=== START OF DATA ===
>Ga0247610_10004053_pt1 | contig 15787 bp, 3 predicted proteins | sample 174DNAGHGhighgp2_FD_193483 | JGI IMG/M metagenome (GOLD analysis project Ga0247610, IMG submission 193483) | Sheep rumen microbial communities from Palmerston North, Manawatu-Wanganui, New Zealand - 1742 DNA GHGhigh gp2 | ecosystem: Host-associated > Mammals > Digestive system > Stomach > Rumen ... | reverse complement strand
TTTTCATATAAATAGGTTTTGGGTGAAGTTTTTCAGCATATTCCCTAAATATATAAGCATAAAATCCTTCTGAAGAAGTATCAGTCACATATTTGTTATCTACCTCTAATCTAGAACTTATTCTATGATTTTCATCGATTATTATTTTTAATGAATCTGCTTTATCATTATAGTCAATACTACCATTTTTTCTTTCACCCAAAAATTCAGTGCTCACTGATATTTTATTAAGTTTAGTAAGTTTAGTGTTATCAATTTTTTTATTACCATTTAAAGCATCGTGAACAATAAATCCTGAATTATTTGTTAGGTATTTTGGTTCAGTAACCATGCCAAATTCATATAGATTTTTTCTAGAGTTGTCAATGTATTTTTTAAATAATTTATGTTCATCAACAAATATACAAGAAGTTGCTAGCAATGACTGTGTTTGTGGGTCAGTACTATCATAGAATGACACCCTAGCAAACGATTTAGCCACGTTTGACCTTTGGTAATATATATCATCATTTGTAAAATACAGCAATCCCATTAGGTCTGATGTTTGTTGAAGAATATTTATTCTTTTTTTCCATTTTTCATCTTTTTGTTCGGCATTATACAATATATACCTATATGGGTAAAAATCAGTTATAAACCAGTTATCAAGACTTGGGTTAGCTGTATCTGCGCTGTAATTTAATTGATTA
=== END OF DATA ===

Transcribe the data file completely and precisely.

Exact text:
>Ga0247610_10004053_pt1 | contig 15787 bp, 3 predicted proteins | sample 174DNAGHGhighgp2_FD_193483 | JGI IMG/M metagenome (GOLD analysis project Ga0247610, IMG submission 193483) | Sheep rumen microbial communities from Palmerston North, Manawatu-Wanganui, New Zealand - 1742 DNA GHGhigh gp2 | ecosystem: Host-associated > Mammals > Digestive system > Stomach > Rumen ... | reverse complement strand
TTTTCATATAAATAGGTTTTGGGTGAAGTTTTTCAGCATATTCCCTAAATATATAAGCATAAAATCCTTCTGAAGAAGTATCAGTCACATATTTGTTATCTACCTCTAATCTAGAACTTATTCTATGATTTTCATCGATTATTATTTTTAATGAATCTGCTTTATCATTATAGTCAATACTACCATTTTTTCTTTCACCCAAAAATTCAGTGCTCACTGATATTTTATTAAGTTTAGTAAGTTTAGTGTTATCAATTTTTTTATTACCATTTAAAGCATCGTGAACAATAAATCCTGAATTATTTGTTAGGTATTTTGGTTCAGTAACCATGCCAAATTCATATAGATTTTTTCTAGAGTTGTCAATGTATTTTTTAAATAATTTATGTTCATCAACAAATATACAAGAAGTTGCTAGCAATGACTGTGTTTGTGGGTCAGTACTATCATAGAATGACACCCTAGCAAACGATTTAGCCACGTTTGACCTTTGGTAATATATATCATCATTTGTAAAATACAGCAATCCCATTAGGTCTGATGTTTGTTGAAGAATATTTATTCTTTTTTTCCATTTTTCATCTTTTTGTTCGGCATTATACAATATATACCTATATGGGTAAAAATCAGTTATAAACCAGTTATCAAGACTTGGGTTAGCTGTATCTGCGCTGTAATTTAATTGATTA